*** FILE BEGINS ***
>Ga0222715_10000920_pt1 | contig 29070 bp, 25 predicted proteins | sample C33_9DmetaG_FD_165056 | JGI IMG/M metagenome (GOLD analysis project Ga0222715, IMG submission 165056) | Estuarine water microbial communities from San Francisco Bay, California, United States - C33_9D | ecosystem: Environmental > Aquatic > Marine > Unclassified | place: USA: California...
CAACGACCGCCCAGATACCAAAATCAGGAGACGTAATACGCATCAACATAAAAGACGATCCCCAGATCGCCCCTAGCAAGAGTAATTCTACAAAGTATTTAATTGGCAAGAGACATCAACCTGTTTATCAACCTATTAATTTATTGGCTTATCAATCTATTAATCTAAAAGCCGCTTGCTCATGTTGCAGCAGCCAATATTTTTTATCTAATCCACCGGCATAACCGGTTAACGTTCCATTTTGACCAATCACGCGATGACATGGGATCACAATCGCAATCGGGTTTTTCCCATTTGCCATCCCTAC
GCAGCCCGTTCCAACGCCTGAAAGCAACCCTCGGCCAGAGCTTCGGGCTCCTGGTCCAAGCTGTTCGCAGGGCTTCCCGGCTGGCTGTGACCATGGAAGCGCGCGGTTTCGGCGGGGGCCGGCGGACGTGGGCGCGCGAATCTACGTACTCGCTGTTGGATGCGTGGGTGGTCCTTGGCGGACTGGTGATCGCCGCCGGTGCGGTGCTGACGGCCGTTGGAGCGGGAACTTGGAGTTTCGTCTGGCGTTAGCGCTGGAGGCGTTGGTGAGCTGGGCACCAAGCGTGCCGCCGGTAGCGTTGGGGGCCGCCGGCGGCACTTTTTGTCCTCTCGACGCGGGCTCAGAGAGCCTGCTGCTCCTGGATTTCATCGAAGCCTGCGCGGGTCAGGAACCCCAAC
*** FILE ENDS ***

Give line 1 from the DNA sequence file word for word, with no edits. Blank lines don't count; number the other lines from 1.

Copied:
>Ga0222715_10000920_pt1 | contig 29070 bp, 25 predicted proteins | sample C33_9DmetaG_FD_165056 | JGI IMG/M metagenome (GOLD analysis project Ga0222715, IMG submission 165056) | Estuarine water microbial communities from San Francisco Bay, California, United States - C33_9D | ecosystem: Environmental > Aquatic > Marine > Unclassified | place: USA: California...